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Warehouse K
Imprisoning Our Minds
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America’s Wars Strangely Linked To Narcotics Trade

By James Donahue

Since the Vietnam conflict there has been a peculiar connection with the place where our troops are fighting and the trafficking of narcotics into the United States. We don’t think this is by accident.

Could it be that the trafficking of hard and addictive mind-destroying drugs has become such a lucrative multi-billion dollar industry since Nixon launched America’s “War On Drugs” that this alone has been the real incentive for the United States to be continually at war somewhere in the world?

From yet another point of view, we have heard the suggestion that the massive influx of such hard drugs as heroin and cocaine, and the official “crack down” beginning during the time of the great hippie movement and the distribution of such mind expanding drugs as psilocybin mushrooms, peyote and LSD, may have been a deliberate diversion designed to prevent people from stumbling into what could have been a natural spiritual awakening to a new reality.

Notice that the mere possession or use of such things as the “magic mushroom” or LSD is regarded as a felony and punishable by a prison term. People merely caught in possession or passing marijuana to friends are serving time in jails. Yet these substances are not found to be addictive or harmful to human health. Albert Hofmann, the inventor of LSD, continued to use this substance throughout his life. He recently died at the age of 102.

The Vietnam War was raging and the hippie movement was in full force when President Richard M. Nixon came into office in 1969. It was Nixon who launched the War On Drugs which forced narcotics operations deep into the shadows, brought about a steep increase in the cost of street drugs, and made organized criminals dealing in the narcotics trade very wealthy. It also launched deadly gang wars as dealers fought over one-another’s turf. The killing at the U.S.-Mexican border is rooted in the narcotics trade and big money..

Stories were told about secret poppy fields in Laos and Vietnam and shipments of heroin to the United States on military aircraft. It was said that a lot of the heroin rode home with the bodies of dead soldiers.

One heavy heroin smuggling business was run by Leslie “Ike” Atkinson who was convicted of operating from a bar he ran in Bangkok, Thailand from 1968 to 1975. The record shows that Atkinson and his organization shipped the narcotic on U.S. Air Force aircraft to Fort Bragg, North Carolina and other military bases where it was sold to American distributers.

Atkinson was caught after a woman got suspicious about one of the packages he sent, thinking that it contained a bomb, and called the police. We wonder how many other heroin operations like this went undetected, and may still be in business?

Was Nixon, a known amphetamine user, a participant in an organized crime plot to force the narcotics trade into the shadows and set gangs up for huge profits?

Consider what happened when Ronald Reagan got into the White House. His “Just Say No” drug policy helped escalate the Nixon War on Drugs to an even higher level. During his term Congress set mandatory minimum sentencing for convicted drug offenders, thus setting off a massive new business venture involving housing a massive influx of jailed and prison inmates. Thus new prisons were built and their operation, much of it passed to private enterprise, became yet another big business in America.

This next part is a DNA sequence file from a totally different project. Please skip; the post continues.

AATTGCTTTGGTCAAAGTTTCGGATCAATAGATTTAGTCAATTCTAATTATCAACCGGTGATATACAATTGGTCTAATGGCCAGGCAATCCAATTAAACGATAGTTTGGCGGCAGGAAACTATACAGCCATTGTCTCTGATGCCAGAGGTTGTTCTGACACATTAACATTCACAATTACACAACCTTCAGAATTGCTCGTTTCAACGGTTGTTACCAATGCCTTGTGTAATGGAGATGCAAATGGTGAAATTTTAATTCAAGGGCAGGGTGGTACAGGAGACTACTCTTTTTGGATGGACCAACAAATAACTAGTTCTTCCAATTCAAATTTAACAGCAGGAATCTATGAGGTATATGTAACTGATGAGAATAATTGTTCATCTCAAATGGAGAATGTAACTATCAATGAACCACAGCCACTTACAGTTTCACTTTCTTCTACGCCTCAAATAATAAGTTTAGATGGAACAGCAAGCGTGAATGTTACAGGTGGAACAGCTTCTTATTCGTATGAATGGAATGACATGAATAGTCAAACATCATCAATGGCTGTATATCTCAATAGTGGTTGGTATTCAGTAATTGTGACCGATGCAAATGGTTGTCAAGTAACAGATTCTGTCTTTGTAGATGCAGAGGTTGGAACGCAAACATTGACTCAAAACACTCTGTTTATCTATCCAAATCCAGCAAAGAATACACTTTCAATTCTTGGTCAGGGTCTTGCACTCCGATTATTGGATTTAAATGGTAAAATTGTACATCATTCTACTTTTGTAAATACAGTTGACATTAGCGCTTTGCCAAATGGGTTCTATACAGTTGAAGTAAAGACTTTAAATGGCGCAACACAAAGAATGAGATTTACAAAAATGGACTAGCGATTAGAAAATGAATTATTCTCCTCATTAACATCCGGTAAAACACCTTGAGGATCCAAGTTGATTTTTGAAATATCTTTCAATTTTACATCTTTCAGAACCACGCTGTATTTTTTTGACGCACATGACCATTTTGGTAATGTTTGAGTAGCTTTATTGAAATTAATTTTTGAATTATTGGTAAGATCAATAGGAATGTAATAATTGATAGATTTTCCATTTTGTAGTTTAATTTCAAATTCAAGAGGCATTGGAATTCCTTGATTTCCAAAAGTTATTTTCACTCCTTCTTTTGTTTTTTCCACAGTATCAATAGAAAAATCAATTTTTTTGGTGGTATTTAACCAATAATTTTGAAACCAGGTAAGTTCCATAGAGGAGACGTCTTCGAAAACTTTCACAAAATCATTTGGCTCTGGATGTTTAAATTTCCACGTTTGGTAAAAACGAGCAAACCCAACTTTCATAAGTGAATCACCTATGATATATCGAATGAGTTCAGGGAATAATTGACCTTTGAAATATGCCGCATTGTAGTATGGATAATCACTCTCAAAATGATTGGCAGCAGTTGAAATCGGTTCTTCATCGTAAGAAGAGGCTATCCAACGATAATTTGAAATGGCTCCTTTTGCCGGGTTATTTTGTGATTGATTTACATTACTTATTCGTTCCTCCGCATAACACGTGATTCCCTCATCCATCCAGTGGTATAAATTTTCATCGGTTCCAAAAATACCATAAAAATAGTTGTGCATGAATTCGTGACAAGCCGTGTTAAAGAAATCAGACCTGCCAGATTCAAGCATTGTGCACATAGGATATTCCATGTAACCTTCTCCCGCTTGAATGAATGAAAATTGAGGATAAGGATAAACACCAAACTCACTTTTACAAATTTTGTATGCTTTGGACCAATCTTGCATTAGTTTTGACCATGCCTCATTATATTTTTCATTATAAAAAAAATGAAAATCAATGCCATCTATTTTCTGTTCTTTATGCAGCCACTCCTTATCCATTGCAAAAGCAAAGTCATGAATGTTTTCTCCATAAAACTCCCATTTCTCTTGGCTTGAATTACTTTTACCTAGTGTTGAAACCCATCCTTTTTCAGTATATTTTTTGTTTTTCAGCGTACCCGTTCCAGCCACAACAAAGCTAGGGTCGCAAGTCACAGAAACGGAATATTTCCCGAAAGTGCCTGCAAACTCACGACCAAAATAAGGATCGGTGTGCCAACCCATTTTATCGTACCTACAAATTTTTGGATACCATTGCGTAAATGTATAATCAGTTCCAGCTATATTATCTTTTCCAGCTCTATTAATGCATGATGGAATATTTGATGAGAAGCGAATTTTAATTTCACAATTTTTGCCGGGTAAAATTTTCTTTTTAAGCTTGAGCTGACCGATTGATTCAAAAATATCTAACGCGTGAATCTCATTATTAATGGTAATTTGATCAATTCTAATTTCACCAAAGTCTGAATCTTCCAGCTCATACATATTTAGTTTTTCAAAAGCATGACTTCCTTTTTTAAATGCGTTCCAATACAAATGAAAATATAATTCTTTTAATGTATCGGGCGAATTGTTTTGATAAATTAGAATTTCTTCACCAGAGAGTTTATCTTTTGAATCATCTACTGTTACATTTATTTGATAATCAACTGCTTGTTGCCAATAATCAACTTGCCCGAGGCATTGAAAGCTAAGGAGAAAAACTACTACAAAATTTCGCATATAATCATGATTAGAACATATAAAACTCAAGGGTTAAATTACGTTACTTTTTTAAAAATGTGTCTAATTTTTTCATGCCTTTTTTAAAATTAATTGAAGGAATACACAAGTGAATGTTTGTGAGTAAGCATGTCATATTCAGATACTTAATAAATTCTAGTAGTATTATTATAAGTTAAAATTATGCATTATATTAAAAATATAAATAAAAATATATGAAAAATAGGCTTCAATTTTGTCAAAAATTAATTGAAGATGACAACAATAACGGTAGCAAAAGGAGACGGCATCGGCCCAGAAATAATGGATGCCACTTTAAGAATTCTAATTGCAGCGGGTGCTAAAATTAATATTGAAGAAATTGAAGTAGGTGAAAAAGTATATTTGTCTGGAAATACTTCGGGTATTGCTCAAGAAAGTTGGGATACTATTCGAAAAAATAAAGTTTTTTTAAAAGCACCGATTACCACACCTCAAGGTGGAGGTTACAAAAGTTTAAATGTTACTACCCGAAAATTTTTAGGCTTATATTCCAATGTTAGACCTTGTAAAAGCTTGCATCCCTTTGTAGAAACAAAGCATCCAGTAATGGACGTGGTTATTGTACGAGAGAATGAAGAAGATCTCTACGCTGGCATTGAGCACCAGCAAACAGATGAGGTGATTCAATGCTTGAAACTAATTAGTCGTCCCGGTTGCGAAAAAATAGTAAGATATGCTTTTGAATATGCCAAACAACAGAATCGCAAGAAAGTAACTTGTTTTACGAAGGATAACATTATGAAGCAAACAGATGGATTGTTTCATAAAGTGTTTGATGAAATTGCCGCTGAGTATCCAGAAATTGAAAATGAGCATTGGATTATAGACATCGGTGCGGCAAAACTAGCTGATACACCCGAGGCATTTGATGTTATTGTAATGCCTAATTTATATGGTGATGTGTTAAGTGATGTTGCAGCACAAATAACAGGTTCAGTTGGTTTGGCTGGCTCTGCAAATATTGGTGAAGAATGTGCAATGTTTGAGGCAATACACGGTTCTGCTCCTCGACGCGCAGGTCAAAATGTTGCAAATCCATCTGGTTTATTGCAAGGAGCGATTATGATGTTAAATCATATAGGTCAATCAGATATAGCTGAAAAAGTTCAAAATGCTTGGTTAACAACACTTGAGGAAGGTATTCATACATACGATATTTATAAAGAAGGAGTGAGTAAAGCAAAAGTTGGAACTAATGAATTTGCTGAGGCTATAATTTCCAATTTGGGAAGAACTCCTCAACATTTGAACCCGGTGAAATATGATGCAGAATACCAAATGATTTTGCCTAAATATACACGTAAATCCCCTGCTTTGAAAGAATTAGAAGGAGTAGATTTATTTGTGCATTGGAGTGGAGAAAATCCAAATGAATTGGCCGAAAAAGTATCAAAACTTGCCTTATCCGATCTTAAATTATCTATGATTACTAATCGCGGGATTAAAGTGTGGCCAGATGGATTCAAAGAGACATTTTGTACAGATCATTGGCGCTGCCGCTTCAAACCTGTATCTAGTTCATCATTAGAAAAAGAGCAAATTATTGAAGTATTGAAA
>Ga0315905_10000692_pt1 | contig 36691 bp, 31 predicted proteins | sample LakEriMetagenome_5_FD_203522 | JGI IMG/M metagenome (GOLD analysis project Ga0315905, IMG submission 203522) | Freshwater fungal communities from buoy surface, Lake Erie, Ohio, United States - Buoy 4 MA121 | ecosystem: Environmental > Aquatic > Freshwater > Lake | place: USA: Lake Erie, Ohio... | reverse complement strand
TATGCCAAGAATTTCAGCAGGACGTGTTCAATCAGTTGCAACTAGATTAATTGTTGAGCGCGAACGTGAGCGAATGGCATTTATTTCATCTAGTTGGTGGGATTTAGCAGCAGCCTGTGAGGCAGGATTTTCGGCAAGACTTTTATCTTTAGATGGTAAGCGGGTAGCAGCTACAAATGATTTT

At last count, the United States had 2.3 million people serving time in prison. We have the largest prison population in the world and the highest rate of prisoners per capita of all other nations. One out of every 142 Americans are in prison. Almost one-half million are doing time for drug charges.

It was during the Reagan years that the Iran-Contra Scandal broke. We all watched the hearings on our television screens and heard how Oliver North and the CIA were involved in a large narcotics smuggling ring in the United States designed to help finance the Contras, a counter-revolutionary group seeking to gain power in Nicaragua. The operation was dubbed Reagan’s “Secret War.”

What was really going on all over the United States during that period was that cocaine, and later cheap crack cocaine was suddenly appearing on the streets. What was once a rich man’s drug that sold for something like $200 an ounce suddenly was available at prices that made it easily available to poor and middleclass Americans. Suddenly cocaine was the social drug of choice.

How did that happen? In 1998, after years of federal investigations by the Kerry Congressional Committee, the CIA admitted to its involvement in drug trafficking in the United States. The agency was allowing cocaine trafficking by the Contras to raise money to support their war.

At least that was the official story.

Notice now that our troops are again fighting an unnecessary and unwinnable war, this time in Afghanistan, where the poppy flower is a primary crop. And behold, heroin is suddenly becoming a popular drug of choice once more.  Is this by accident?

While all of this narcotic trafficking is going on throughout the United States, the War on Drugs continues to remain on the books. Billions of federal dollars are being wasted every year financing a constant attack by local and federal narcotics officers against mostly marijuana growers. The War on Drugs has become big business even for law enforcement officers, the courts as well as the prison system.

By-and-large, the narcotics trade is thriving and it will continue to do so until something is done to bring an end to this insane War On Drugs. Now that the money spigot is wide open, however, it may take a miracle to turn it back off.